iggy / Rich Those types of bottles were used to pre-measure syrup. I don't know the whole story as to how they were used, but I have seen them with other brand names on the base, including Coca Cola and others. It would be interesting to know more about them. [attachment=7up syrup Bottle.jpg] [attachment=7up syrup Bottle Base 1946.jpg]
The key words appear to be "syrup test"
COCA-COLA" SYRUP TEST BOTTLE 9-3/4 TALL
These bottles were used to test the amount of syrup going into the COKE bottles on the production line. These are all different sizes depending the amount of soda and high of bottles being tested. I believe that this size was used to test a 12 oz. bottle.
I like this explanation best ... They would send these syrup test bottles down the line at certain intervals to assure proper (within specs) filling of syrup for cost and quality control. The wooden sleeve served as a spacer so the syrup tester bottle would stand up properly with the bottles being filled for production.
By the way ... The eBay 7up syrup test bottle that iggy posted a link to is the only 7up version of these types of bottles I can find and suspect they are quite rare, especially with a date mark on them, with this being a 1946 Owens-Illinois. About 95% of these syrup bottles I've seen are Coca Cola related. So if you are a 7up collector, I'd try and nab this one, which closes in four days. The opening bid is $10.00 but with no bids yet.
This collector seems to know a thing or two about syrup test bottles. Here's his [edited for clarity] description about the Pepsi Cola example pictured ... ~ * ~ Pepsi Cola Lab Premix Test Bottle with Rare Wooden Sleeve ...
"During the early years of Pepsi Cola and Coca Cola it was critical to keep their formulas secret, but the technology was a little more primitive. The bottling companies needed to produce soda in sufficient quantities, which resulted in the bulk shipment of Pepsi Cola and Coca Cola as a syrup. This is why you see so many of the 5 gallon Pepsi Cola syrup cans for sale. It is also the reason you see so many of the 5 and 10 gallon Coca Cola kegs.
Once the syrup reached the bottling plant it was then mixed with proper proportions of carbonated water. Too little syrup and it would go flat and not taste right. Too much syrup and the bottles would foam over during production causing bottles to be 1/2 to 3/4th's full. In order to assure the mixture was correct, syrup sample bottles were run through the production line every half hour on the hour all day long during production.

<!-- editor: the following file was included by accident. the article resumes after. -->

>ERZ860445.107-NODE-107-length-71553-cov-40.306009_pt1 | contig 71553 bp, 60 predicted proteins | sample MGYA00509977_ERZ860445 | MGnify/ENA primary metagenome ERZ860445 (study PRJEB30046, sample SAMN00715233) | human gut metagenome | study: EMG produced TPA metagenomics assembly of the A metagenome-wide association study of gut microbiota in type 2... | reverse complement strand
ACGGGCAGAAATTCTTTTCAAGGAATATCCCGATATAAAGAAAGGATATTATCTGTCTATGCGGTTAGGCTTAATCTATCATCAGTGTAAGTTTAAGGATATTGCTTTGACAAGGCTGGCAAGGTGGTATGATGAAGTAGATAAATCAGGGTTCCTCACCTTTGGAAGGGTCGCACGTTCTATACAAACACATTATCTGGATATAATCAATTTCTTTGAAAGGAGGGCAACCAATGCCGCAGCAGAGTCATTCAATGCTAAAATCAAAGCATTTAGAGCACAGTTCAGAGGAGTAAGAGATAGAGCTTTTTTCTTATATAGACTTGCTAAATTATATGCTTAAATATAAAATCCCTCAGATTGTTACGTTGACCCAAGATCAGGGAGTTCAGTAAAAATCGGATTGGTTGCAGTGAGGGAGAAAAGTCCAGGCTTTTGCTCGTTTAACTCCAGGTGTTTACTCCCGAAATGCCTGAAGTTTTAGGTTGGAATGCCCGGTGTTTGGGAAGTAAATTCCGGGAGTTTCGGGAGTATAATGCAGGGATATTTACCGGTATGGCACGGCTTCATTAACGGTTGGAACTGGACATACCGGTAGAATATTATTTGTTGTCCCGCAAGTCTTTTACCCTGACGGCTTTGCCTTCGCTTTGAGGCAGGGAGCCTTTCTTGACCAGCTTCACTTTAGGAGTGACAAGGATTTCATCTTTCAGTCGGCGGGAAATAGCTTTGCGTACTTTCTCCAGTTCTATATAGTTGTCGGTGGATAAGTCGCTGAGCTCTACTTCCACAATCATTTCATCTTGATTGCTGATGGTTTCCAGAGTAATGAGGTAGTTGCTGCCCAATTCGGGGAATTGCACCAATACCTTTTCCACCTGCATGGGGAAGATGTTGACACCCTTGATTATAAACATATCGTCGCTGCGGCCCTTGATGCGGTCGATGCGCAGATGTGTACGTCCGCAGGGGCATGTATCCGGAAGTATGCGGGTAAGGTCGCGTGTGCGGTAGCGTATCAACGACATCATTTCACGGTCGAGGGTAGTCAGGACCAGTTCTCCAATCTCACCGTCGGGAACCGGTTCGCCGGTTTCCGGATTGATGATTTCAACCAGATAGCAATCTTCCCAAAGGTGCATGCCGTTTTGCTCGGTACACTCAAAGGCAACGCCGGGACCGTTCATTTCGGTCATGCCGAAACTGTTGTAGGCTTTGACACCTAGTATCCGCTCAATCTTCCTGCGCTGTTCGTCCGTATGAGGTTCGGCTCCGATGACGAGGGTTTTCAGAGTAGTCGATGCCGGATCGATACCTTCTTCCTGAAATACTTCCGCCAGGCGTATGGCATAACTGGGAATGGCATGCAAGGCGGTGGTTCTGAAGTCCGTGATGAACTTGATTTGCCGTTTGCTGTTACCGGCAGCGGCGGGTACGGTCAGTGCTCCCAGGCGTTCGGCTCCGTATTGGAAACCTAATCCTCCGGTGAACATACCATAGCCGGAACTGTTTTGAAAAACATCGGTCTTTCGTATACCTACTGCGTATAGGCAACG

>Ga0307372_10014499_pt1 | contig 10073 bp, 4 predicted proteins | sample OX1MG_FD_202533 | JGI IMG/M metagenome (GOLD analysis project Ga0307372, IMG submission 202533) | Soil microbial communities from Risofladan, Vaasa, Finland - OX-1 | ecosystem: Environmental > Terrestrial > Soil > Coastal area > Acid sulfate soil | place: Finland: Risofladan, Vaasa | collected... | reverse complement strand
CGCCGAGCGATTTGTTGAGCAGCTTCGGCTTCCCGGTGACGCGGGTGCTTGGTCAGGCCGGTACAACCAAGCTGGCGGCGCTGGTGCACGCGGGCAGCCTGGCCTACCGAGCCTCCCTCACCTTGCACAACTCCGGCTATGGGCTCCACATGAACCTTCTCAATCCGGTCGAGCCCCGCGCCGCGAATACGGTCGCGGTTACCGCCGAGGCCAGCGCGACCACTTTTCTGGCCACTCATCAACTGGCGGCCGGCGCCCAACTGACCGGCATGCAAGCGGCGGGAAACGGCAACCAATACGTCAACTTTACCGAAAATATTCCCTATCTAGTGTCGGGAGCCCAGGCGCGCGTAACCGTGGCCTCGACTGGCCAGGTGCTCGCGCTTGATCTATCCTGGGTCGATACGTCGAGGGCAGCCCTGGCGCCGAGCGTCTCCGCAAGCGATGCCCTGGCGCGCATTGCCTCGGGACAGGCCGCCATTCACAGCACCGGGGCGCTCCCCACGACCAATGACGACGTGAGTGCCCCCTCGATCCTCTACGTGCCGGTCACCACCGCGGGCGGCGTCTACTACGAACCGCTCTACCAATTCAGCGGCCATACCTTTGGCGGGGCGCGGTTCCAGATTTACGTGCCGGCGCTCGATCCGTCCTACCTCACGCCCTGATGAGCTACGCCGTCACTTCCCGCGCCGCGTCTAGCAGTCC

Most everyone has seen their share of these tall skinny bottles for sale, but they seldom see the wood sleeve that went with them so they could be properly aligned and filled. This one is the wood collar used by Pepsi Cola. I have owned a couple of the test bottles with Pepsi Cola written as an ACL label. I have also owned a couple of the Coca Cola bottles with the ACL labels. But I have only seen two or three of these wood sleeves for Coca Cola. This is the only wooden sleeve for a Pepsi Cola syrup test bottle that I have ever come across."
[attachment=Pepsi Syrup Test B... wooden sleeve.jpg]
[attachment=Pepsi Syrup Test B...en sleeve text.jpg]
There might be more to those syrup test bottles than what some people claim. As the one collector stated, the test bottles were run through the filling process on a regular basis "every half-hour on the hour" to assure that the amount of syrup going into each bottle was accurate. But if that was the case, then how do we explain these patents for 'Syrup Measuring Devices' that were designed to function with the bottling process? The inventor's claims associated with these devices state they are accurate and reliable. So why run a sample bottle through the filling process if these measuring devices are accurate? Every one of those so called syrup test bottles I've seen are designed with a lip just like on a regular bottle which indicates they were able to be capped. Why cap them? Were these types of bottles also intended to test the capping machine? Or were they intended to be filled and capped in order to send them to a laboratory for some reason? Or possibly to send the test sample back to the parent company? There might be more to the test bottles than previously thought - but at the moment I'm not sure what that reason might be. Here is just a sampling of the numerous syrup measuring device patents I've seen ... 1. 19072. 1921 [attachment=Syrup Measuring De...(2) (698x1100).jpg] [attachment=Syrup Measuring De...(2) (728x1100).jpg]